Arts and Culture in The Rocks
As one of Sydney’s first suburbs, The Rocks is brimming with culture; everything from Aboriginal heritage to the British convict settlement to modern Sydney. The historic area is also a lively arts and cultural precinct, where you can see Indigenous and contemporary art and Walsh Bay offers some of Australia’s best dance, theatre and visual arts too.
Things to do
One of the best ways to explore The Rocks is on a walking tour. Step back in time with The Rocks Walking Tours or wait outside historic Cadman's Cottage every evening at 6pm for the I'm Free Tour. You'll explore the laneways, pubs and heritage buildings and learn stories of the colourful past.
The Sydney Theatre Company and the Roslyn Packer Theatre are at Walsh Bay. The program includes local and international works, with local stars such as Cate Blanchett, Hugo Weaving and Rose Byrne treading the boards. You’ll also find cafes, restaurants on the beautifully restored timber wharves.
To see some of the best of contemporary art, visit the Museum of Contemporary Art Australia, which has a rooftop cafe with stunning views of the Sydney Opera House. With an emphasis on living artists, the MCA’s collection includes paintings, photography, video, sculpture and installation art.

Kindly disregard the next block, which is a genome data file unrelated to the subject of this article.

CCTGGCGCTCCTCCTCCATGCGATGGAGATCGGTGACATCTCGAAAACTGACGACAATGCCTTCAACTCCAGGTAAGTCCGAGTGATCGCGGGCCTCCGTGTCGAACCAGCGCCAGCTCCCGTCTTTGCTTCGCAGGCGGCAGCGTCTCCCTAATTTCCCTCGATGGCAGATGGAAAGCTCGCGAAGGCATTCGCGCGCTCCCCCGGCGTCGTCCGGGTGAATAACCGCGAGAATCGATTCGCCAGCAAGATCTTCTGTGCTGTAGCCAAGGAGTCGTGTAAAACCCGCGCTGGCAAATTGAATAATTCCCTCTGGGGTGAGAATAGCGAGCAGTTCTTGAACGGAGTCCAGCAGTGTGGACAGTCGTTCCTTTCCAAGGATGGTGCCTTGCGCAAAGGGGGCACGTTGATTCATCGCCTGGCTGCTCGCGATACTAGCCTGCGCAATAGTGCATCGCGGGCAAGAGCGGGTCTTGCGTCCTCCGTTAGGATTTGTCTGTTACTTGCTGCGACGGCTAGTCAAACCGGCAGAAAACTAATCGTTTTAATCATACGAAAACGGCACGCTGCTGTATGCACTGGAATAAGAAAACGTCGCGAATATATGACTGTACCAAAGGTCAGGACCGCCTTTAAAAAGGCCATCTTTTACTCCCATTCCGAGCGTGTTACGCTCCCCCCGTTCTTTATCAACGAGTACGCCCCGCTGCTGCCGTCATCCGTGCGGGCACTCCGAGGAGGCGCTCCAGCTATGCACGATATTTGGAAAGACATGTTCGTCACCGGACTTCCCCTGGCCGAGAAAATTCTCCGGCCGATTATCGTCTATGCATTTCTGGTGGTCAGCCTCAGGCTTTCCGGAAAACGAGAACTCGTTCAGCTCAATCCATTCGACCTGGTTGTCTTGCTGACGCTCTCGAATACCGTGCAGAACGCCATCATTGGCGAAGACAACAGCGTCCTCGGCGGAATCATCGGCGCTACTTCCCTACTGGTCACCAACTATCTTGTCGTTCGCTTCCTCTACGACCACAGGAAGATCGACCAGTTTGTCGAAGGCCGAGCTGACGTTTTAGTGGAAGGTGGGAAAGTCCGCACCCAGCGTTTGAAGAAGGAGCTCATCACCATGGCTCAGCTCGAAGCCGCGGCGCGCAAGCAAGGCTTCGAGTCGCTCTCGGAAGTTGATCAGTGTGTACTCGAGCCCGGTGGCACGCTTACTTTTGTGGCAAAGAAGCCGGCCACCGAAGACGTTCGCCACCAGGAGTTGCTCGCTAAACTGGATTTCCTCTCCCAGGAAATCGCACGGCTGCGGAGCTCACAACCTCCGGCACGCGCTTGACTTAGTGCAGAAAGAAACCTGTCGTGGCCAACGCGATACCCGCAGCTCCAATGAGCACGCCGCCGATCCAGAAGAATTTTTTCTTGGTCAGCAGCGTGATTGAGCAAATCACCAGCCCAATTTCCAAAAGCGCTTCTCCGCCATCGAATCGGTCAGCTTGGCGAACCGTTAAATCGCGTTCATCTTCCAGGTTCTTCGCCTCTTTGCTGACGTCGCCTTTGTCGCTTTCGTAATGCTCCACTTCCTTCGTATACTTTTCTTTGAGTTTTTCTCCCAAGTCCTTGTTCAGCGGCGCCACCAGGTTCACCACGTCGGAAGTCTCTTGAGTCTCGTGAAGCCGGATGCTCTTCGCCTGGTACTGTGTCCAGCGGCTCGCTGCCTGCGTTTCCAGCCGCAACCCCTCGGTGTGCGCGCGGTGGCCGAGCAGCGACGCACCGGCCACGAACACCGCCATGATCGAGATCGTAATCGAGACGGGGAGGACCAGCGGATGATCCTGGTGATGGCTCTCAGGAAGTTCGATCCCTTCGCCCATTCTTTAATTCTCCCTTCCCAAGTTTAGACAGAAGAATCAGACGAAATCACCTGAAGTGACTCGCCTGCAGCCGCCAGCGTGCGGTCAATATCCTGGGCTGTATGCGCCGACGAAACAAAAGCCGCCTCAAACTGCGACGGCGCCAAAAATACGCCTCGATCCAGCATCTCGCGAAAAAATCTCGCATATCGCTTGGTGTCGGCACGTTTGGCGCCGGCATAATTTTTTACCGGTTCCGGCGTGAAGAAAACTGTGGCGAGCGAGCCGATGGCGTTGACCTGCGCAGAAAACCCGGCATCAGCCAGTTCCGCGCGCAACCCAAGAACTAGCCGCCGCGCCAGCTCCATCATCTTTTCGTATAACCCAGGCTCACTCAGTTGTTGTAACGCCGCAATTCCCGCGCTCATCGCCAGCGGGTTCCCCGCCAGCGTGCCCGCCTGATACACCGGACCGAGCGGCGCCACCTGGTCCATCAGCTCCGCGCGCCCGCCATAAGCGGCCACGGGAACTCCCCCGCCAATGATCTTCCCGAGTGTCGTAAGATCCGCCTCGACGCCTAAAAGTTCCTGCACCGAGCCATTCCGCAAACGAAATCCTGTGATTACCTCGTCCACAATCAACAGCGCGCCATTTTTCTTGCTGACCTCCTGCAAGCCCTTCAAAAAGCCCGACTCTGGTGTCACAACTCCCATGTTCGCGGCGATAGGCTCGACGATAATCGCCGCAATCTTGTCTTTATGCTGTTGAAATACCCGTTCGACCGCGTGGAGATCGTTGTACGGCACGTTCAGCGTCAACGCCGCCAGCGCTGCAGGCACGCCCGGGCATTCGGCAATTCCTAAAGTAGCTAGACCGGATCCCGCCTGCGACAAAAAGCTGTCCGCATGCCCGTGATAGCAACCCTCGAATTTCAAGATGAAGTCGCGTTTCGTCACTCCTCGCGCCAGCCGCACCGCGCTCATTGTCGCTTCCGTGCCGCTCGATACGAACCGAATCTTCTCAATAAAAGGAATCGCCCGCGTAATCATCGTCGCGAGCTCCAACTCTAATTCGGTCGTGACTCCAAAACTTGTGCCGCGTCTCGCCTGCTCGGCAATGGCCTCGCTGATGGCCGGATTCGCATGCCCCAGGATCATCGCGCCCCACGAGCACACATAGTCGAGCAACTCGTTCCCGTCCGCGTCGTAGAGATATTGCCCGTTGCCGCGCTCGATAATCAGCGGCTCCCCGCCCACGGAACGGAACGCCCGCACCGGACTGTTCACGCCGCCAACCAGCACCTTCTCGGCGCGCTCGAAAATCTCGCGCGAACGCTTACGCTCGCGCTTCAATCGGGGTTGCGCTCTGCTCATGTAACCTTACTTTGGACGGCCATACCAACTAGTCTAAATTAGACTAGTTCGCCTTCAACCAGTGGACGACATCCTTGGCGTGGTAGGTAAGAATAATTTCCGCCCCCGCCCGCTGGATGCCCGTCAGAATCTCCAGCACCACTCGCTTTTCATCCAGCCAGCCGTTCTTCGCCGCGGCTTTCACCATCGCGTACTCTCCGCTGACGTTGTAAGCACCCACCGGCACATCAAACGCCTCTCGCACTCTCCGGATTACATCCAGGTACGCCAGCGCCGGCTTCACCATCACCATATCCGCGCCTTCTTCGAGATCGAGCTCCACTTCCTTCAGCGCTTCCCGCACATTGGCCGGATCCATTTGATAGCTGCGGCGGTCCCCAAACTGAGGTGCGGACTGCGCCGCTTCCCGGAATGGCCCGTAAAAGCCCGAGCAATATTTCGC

Be sure to visit the Argyle Gallery and see its collection of Aboriginal paintings, glassware and woodworks, or stop by The Rocks Discovery Museum to explore an interactive collection of images and archaeological artefacts found in this fascinating area that spans from pre-European settlement to colonial times.
If you're exploring the cobblestone lanes and winding sandstone staircases on the weekend, head to The Rocks Markets, which has more than 200 stalls offering original artworks, hand-painted ceramics, crafts and prints which make unique souvenirs you can’t find anywhere else in Sydney.
Join Dunghutti-Jerrinjah elder Margret Campbell on a Rocks Dreaming Aboriginal Heritage Tour. The 90-minute walking tour explains the Aboriginal heritage of the area and the spiritual connection to the waterways and foreshores. See traditional indigenous art at the Gannon House Gallery.